A Message From God in Hell
Where to EVEN start?
So after Cuba, I hopped bus and made my way to Tulum, Mexico. I “planned” (why do I even bother?) to arrive in the morning, do a quickly cave dive (cause it´s $$$) and high-tail my late ass back to Guate.
Yeah right. So reason number ONE that I ended up staying FIVE days in Tulum can be found in the following picture:
Can you see it? White sand, beach front huts, hammocks, palm trees, crystal-clear-bathtub-warm water? *Ummmmm…*
Reason number TWO that I called in “well” to work and took 4 more days vacation? Any traveler will attest to this fact of on-the-road-life: Every once in while, when seen fit, the travel gods align the moon, earth, sun and travel itineraries of random glob trotting backpackers to bring them together under the same palm tree and *shizam!* — you have a group that bonds easily and separates with difficulty. The group broke out in hysterics each morning as I emerged from my hut and announced, “I´m REALLY gonna leave tomorrow…Seriously.” As one of the groupies described the aftermath, “I had that memory lump in my throat for days after I left.” Yup. Me too. *swallows*. (But I know you´re all having a wicked time ringin´in the New Year together. So cheers one for me guys!)
Now reason number three takes the cake…and the cookies, and the punch, and even that bowl of chocolate covered M&Ms.
Reason number THREE, of course, is the diving in the Cenotes.
Now, I sigh heavily at the idea of even TRYING to describe what was probably the most wicked and wonderful visuals of my dear eye-sight life. I heard about diving the Cenotes from some dive instructor friends of mine who I partied and dived those three months away with in the Bay Islands of Honduras. Now these guys are crazy in the first place, so when they went so far as to rank the experience above BOTH drugs AND sex and when one even went so far as to describe it as the “best 30 minutes of my life” I knew I was in for an adventure.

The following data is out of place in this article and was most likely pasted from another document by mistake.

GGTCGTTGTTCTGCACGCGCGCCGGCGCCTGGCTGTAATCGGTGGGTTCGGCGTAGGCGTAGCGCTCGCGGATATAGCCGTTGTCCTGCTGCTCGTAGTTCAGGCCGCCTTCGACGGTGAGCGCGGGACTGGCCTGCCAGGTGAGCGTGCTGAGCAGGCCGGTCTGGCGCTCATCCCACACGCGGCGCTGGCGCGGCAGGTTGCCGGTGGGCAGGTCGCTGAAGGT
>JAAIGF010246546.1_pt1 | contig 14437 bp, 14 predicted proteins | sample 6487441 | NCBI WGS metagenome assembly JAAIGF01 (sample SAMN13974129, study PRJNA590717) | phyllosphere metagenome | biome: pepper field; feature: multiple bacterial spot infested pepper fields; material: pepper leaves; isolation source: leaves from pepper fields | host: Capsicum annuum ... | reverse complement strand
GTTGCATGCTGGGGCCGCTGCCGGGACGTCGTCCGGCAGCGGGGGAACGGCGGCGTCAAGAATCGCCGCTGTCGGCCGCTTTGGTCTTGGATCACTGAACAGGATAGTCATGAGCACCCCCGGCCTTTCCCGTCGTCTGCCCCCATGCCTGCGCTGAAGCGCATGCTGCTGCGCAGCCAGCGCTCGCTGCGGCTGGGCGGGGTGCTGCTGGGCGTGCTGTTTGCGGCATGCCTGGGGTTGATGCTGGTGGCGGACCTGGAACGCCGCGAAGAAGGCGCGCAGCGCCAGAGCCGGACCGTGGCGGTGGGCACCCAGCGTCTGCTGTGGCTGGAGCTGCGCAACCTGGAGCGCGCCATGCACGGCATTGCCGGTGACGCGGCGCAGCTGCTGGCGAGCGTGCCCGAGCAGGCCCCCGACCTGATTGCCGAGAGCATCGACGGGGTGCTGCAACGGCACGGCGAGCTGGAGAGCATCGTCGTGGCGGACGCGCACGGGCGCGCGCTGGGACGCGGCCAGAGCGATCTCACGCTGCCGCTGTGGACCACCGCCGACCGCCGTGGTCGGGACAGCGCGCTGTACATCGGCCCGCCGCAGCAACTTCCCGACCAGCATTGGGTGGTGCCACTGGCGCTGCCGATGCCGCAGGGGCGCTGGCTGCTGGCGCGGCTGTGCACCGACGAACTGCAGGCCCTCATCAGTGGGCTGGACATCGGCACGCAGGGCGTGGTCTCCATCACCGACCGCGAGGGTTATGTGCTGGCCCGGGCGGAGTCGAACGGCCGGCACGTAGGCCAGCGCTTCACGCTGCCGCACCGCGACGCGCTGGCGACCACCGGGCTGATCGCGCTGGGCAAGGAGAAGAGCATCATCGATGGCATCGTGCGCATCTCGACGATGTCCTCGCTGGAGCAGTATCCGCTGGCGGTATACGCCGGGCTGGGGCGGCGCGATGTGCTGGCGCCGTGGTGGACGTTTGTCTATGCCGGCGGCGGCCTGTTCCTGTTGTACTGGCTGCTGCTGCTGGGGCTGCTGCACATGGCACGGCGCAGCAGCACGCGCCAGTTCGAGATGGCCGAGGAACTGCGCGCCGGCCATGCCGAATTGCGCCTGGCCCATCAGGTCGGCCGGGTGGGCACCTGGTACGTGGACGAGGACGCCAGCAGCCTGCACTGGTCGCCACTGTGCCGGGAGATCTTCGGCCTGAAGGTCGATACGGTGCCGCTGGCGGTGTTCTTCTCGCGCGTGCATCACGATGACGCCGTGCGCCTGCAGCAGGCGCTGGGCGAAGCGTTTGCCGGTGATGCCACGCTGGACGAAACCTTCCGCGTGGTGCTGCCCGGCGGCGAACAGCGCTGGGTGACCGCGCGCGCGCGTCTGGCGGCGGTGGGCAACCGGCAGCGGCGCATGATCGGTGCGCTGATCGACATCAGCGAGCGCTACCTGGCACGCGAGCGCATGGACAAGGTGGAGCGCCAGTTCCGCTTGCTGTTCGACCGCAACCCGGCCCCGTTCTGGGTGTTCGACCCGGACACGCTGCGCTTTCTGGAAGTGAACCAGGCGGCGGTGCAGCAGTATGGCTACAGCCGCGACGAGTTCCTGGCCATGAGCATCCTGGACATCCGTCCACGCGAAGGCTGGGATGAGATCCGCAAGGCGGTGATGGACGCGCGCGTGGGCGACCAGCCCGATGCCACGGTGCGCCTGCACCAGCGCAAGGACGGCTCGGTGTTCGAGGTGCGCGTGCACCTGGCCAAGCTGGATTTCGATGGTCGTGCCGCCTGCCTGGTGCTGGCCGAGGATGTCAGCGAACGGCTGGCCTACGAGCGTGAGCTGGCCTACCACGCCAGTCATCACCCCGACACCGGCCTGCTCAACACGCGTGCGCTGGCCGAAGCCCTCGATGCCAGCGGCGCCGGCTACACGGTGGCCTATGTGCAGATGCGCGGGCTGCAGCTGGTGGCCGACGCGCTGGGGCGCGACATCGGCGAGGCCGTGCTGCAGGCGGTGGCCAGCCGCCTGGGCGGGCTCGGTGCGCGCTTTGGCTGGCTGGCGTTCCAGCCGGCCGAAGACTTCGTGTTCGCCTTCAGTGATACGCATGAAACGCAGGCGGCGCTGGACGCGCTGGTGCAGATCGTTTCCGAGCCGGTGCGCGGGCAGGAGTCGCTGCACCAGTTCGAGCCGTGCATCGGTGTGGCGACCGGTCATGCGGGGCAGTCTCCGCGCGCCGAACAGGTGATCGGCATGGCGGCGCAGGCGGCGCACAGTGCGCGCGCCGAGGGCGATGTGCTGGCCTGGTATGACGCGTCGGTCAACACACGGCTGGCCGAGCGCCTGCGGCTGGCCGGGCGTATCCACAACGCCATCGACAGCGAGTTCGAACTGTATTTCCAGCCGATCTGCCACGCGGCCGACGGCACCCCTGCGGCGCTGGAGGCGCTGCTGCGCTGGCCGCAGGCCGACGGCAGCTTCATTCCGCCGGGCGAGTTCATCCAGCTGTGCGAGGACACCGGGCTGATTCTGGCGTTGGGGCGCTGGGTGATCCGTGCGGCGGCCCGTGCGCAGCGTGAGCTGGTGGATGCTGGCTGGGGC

And I´m not the only one! Emerging from my first dive, I came out of the water last with wide eyes and a shit-eating grin to beat them all. I could just barely hold back my shouts of bewilderment. I tried to find my words….”That was…”, “Oh my God!”, “Did you see….” “INCREDIBLE!”. Suddenly a shout came from the platform, “AH! I see we have a future cave diver in our presence!” I turned to face a full set and camera crew. One of the divers from the set began quizzing me on my diving history and took FULL enjoyment in my bedazzlement with the new world I had just be de-virginized to. I was last out of the water and while the rest of my group climbed up for their surface interval, I nudged the guy next to me and asked, “If I´m REALLY quite and stay in the corner, may I please watch you film?” He smiled, said “of course!” and pointed me to a corner of the platform. Then he introduced himself. He´s Wes Skiles, one of the IMAX movie producers. The enormous camera *he pointed to it* just came back from Antarctica (and lookin like it´s worth a million bucks), and they are filming some follow-up on the recently released IMAX film “Journey Into Amazing Caves“. How lucky am I?!
SO…it´s really too difficult to put into the words what diving these Cenotes is like, which is why I am so grateful to Hidden Worlds for letting me borrow their own pictures of the first two dives I did with them: Dos Ojos and The Bat Cave (pictures 1 and 2):
The pictures will have to speak for themselves, because the dive that REALLY blew me away, was sweet Angelita. (And please excuse my mid-story change of tenses….)